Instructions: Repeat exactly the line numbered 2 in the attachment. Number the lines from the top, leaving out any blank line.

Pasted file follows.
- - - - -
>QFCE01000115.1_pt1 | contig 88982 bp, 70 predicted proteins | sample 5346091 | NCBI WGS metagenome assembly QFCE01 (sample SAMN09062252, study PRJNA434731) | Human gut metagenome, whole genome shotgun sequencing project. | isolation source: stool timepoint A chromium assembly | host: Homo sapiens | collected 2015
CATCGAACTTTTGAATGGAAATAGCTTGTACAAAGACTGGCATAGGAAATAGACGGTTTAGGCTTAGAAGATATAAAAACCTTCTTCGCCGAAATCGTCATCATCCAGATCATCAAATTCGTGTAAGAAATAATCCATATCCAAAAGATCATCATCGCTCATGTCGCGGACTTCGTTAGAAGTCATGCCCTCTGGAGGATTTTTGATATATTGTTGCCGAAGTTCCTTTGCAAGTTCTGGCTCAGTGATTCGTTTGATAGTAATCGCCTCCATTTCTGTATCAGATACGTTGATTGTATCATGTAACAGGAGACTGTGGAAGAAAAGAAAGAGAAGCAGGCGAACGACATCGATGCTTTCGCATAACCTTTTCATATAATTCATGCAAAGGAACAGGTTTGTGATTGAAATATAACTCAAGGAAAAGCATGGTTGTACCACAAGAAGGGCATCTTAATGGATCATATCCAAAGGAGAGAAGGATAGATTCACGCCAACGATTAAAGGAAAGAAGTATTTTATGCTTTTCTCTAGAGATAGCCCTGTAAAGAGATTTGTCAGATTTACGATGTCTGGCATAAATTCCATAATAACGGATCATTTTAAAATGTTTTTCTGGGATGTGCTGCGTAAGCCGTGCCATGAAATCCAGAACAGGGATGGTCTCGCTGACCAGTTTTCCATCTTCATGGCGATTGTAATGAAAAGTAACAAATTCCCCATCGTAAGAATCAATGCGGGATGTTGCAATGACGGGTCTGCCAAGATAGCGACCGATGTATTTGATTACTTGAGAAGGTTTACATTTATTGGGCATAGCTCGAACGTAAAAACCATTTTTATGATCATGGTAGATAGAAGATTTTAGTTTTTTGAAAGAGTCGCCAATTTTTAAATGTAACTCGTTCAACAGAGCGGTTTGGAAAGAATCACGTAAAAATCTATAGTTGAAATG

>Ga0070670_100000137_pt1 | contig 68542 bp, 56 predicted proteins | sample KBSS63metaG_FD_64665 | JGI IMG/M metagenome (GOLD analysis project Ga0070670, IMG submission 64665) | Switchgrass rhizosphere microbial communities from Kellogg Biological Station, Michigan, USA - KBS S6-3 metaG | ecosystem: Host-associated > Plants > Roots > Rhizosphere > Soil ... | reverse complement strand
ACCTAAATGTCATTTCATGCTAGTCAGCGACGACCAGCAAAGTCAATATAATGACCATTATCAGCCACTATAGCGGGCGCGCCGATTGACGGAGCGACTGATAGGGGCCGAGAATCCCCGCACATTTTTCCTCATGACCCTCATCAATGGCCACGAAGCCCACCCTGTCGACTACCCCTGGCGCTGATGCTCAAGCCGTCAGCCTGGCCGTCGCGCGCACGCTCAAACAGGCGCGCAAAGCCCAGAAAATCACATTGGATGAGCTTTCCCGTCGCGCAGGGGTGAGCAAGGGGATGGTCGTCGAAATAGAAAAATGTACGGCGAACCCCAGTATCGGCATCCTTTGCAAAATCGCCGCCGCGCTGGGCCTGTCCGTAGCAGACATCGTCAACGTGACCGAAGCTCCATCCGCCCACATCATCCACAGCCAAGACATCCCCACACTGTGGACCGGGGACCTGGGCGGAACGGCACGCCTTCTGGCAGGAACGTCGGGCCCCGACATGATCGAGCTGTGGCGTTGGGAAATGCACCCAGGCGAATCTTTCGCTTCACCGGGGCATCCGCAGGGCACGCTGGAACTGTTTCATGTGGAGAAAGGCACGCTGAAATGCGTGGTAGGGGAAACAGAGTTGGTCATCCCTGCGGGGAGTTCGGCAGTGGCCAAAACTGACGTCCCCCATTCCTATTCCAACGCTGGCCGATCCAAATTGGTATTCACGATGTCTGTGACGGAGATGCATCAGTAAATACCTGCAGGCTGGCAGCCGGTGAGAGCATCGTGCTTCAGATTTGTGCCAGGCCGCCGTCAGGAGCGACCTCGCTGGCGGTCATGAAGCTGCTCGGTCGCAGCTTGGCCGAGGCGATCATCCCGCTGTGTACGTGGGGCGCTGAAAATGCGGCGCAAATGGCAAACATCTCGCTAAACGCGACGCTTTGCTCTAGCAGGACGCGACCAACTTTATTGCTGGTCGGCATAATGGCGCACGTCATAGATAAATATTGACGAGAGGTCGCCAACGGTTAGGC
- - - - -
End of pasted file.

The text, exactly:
CATCGAACTTTTGAATGGAAATAGCTTGTACAAAGACTGGCATAGGAAATAGACGGTTTAGGCTTAGAAGATATAAAAACCTTCTTCGCCGAAATCGTCATCATCCAGATCATCAAATTCGTGTAAGAAATAATCCATATCCAAAAGATCATCATCGCTCATGTCGCGGACTTCGTTAGAAGTCATGCCCTCTGGAGGATTTTTGATATATTGTTGCCGAAGTTCCTTTGCAAGTTCTGGCTCAGTGATTCGTTTGATAGTAATCGCCTCCATTTCTGTATCAGATACGTTGATTGTATCATGTAACAGGAGACTGTGGAAGAAAAGAAAGAGAAGCAGGCGAACGACATCGATGCTTTCGCATAACCTTTTCATATAATTCATGCAAAGGAACAGGTTTGTGATTGAAATATAACTCAAGGAAAAGCATGGTTGTACCACAAGAAGGGCATCTTAATGGATCATATCCAAAGGAGAGAAGGATAGATTCACGCCAACGATTAAAGGAAAGAAGTATTTTATGCTTTTCTCTAGAGATAGCCCTGTAAAGAGATTTGTCAGATTTACGATGTCTGGCATAAATTCCATAATAACGGATCATTTTAAAATGTTTTTCTGGGATGTGCTGCGTAAGCCGTGCCATGAAATCCAGAACAGGGATGGTCTCGCTGACCAGTTTTCCATCTTCATGGCGATTGTAATGAAAAGTAACAAATTCCCCATCGTAAGAATCAATGCGGGATGTTGCAATGACGGGTCTGCCAAGATAGCGACCGATGTATTTGATTACTTGAGAAGGTTTACATTTATTGGGCATAGCTCGAACGTAAAAACCATTTTTATGATCATGGTAGATAGAAGATTTTAGTTTTTTGAAAGAGTCGCCAATTTTTAAATGTAACTCGTTCAACAGAGCGGTTTGGAAAGAATCACGTAAAAATCTATAGTTGAAATG